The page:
Expectations for the Year Ahead
By Angela Altass
A Future of Commerce report by technology company Square in collaboration with Wakefield Research states that Canadian retailers and restaurateurs are optimistic about the year ahead despite economic uncertainties. “Even amid high inflation and a potential recession, businesses are eager to adopt new strategies and solutions to retain and attract customers.”
The report states that 2023 is all about diversification, with a vast majority of restaurants planning to expand their non-core products and services, such as selling retail goods and meal kits or offering cooking classes. One of the really fascinating findings from this report is that restaurants are saying that on average 21 per cent of their revenues are coming from products and services outside of the core restaurant experience, says Ara Kharazian, data and research lead with Square.
“Our report makes it clear that proactivity is the name of the game this year, with Canadian restaurateurs and retailers moving full speed ahead to implement new sales channels and technology to improve customer experiences in 2023 and beyond,” says Alyssa Henry, head of Square.
The report from Square notes that Gen Z is becoming increasingly important to retailers with Canadians born between 1997 and 2012 playing a big role in shaping the way sellers operate and market their businesses. “So great is Gen Z’s influence that more than half (53 per cent) of Canadian retailers are devising entirely separate marketing approaches to target these younger customers.”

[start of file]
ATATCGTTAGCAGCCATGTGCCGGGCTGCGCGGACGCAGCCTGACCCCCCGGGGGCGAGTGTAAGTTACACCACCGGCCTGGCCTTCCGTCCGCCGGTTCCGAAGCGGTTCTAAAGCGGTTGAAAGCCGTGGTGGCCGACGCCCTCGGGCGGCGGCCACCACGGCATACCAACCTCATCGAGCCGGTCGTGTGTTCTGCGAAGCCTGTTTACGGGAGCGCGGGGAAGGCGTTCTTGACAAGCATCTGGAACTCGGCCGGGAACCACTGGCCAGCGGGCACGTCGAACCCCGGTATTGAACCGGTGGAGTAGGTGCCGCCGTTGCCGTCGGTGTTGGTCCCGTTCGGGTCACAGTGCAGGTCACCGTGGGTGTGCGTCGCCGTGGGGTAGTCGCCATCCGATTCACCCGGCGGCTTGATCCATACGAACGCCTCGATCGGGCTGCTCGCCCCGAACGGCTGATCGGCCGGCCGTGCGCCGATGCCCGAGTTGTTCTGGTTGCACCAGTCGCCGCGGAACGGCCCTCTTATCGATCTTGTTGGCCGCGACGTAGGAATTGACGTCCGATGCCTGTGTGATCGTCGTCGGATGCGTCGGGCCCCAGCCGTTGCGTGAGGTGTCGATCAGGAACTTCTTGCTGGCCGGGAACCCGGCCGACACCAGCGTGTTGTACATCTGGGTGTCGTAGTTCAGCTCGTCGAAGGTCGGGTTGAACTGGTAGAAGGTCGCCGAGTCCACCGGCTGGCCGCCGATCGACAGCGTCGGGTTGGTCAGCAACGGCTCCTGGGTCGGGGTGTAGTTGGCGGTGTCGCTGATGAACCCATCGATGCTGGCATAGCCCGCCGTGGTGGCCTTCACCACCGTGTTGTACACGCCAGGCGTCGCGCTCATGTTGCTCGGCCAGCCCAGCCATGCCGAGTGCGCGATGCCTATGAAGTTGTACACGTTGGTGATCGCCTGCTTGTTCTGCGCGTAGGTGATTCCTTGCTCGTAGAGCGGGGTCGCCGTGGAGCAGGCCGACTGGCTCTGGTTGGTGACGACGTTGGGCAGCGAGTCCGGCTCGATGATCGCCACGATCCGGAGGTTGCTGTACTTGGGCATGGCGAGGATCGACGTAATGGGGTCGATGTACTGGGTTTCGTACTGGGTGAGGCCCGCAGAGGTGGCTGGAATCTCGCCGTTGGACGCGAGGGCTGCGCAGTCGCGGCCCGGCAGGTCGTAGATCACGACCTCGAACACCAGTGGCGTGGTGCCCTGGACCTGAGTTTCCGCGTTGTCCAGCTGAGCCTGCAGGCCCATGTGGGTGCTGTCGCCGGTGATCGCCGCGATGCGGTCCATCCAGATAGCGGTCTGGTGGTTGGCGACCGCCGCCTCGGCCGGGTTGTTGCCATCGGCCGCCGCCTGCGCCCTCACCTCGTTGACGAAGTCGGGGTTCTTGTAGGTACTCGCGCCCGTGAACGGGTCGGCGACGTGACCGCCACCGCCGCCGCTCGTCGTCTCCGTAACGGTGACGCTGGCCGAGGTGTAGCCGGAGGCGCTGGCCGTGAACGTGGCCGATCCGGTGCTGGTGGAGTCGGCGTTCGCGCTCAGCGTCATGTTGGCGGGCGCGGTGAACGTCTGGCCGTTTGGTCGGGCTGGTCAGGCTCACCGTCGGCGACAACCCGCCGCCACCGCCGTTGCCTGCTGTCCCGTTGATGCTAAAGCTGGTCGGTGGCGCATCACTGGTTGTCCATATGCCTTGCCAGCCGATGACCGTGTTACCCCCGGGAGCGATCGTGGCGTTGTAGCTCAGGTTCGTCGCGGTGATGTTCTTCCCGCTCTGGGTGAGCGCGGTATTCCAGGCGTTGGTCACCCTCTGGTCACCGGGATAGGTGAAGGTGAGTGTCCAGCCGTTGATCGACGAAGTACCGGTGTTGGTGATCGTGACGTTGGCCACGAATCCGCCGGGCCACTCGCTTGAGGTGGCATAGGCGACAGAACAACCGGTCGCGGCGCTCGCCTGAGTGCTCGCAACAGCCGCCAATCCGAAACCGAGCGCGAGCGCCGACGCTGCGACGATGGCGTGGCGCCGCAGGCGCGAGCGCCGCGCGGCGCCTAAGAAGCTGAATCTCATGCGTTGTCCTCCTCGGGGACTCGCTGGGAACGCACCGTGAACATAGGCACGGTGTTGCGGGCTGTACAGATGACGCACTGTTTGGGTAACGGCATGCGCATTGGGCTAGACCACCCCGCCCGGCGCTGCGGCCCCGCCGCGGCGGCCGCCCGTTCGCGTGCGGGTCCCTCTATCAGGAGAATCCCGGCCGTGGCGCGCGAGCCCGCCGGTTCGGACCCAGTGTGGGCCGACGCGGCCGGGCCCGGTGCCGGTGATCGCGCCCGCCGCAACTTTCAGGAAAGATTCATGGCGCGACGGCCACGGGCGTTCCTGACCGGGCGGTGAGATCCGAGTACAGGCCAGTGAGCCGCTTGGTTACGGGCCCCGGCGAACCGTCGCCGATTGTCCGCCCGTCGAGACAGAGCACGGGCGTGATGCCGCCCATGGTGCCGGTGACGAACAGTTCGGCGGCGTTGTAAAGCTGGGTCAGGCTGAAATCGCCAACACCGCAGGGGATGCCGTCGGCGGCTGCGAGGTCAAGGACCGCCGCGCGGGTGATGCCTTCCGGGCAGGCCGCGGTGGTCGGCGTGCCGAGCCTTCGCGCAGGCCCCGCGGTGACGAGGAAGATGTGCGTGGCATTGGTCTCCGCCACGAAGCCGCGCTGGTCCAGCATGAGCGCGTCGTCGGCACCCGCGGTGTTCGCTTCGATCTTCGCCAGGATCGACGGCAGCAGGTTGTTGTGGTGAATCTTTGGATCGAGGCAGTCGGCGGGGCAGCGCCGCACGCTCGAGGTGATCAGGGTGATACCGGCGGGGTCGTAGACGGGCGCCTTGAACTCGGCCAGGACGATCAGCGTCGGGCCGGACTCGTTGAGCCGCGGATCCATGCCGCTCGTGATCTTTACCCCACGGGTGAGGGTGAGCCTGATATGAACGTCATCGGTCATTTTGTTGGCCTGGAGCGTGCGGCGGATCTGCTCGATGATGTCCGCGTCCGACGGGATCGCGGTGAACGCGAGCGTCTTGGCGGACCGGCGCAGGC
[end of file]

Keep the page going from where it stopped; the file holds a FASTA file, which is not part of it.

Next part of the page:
In-store selling is seeing a post pandemic resurgence and many stores are planning to introduce QR codes in-store to provide customers with additional product information and promotions.
Food and drink businesses are increasingly leaning on technology to automate their businesses and are using automation to respond to staffing shortages, says Kharazian. The Square report indicates that 38 per cent of restaurateurs say they will automate operational activities to maximize efficiencies and 66 per cent of consumers prefer some form of automation, whether for reservations or ordering of food.
“We saw a lot of this start to emerge due to the pandemic and now it’s really an expectation of consumers,” states Lisa Fong, head of product, restaurants for Square.
A recent webinar by the Coffee Association of Canada talked about the role innovation is playing as it took a look at “The Year Ahead: Consumer Trends and Behaviours.”
“There is a lot of innovation taking place in the beverage category overall,” notes Robert Carter, president of the Coffee Association of Canada. Coffee and tea equipment innovation has been driven by operator necessity to reduce labour, says Margot Swindall, director of business development with Technomic, who adds that consumers, especially the younger ones, are very open to innovation and are actually looking for and demanding it. They like coffees that they can grab quickly and make themselves with the push of a button on a machine.